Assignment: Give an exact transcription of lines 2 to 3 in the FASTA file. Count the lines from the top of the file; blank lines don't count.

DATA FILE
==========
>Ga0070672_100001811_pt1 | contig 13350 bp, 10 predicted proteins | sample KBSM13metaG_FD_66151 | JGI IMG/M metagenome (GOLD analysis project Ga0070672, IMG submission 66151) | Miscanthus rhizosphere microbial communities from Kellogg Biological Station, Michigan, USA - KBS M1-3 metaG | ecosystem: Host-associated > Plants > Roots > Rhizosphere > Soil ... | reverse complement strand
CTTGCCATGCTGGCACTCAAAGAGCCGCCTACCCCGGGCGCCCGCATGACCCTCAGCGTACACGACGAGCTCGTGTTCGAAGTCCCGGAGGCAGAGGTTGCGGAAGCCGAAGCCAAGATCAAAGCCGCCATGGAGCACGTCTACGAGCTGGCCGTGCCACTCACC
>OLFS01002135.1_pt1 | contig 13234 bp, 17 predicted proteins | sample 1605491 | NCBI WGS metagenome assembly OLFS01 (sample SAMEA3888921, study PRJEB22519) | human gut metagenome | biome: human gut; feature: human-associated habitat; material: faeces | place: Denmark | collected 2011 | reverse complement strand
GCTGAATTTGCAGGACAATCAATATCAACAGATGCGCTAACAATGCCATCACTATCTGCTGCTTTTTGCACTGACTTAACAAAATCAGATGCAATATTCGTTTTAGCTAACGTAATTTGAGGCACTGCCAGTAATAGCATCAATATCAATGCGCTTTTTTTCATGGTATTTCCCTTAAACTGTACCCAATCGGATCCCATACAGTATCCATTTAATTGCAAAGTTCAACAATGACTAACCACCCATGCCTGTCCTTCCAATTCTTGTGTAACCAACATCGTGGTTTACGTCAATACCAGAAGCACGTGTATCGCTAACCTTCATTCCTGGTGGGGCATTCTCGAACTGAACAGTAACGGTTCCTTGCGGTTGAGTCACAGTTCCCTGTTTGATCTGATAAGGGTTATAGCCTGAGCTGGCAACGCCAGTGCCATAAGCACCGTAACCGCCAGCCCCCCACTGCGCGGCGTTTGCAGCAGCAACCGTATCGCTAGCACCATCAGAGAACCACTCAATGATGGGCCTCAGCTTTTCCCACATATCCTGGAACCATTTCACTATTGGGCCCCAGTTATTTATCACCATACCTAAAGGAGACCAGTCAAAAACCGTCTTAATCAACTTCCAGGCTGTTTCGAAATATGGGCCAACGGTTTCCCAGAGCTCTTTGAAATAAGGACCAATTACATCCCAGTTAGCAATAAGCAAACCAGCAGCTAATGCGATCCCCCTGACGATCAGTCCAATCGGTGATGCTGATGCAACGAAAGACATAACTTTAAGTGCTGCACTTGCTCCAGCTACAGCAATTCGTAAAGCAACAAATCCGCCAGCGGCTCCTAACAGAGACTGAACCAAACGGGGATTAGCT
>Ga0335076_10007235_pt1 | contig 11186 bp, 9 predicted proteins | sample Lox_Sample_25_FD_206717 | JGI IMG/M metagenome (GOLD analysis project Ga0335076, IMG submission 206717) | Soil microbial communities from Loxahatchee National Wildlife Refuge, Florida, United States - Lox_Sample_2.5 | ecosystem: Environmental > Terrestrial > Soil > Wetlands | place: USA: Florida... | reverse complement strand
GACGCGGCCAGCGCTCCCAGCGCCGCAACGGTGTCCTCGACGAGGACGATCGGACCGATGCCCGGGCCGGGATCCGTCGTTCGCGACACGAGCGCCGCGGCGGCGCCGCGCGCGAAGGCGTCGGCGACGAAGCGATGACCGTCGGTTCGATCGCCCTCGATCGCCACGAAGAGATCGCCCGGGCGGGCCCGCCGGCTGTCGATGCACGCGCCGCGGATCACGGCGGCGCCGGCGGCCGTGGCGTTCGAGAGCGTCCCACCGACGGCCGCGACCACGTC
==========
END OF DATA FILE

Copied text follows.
CTTGCCATGCTGGCACTCAAAGAGCCGCCTACCCCGGGCGCCCGCATGACCCTCAGCGTACACGACGAGCTCGTGTTCGAAGTCCCGGAGGCAGAGGTTGCGGAAGCCGAAGCCAAGATCAAAGCCGCCATGGAGCACGTCTACGAGCTGGCCGTGCCACTCACC
>OLFS01002135.1_pt1 | contig 13234 bp, 17 predicted proteins | sample 1605491 | NCBI WGS metagenome assembly OLFS01 (sample SAMEA3888921, study PRJEB22519) | human gut metagenome | biome: human gut; feature: human-associated habitat; material: faeces | place: Denmark | collected 2011 | reverse complement strand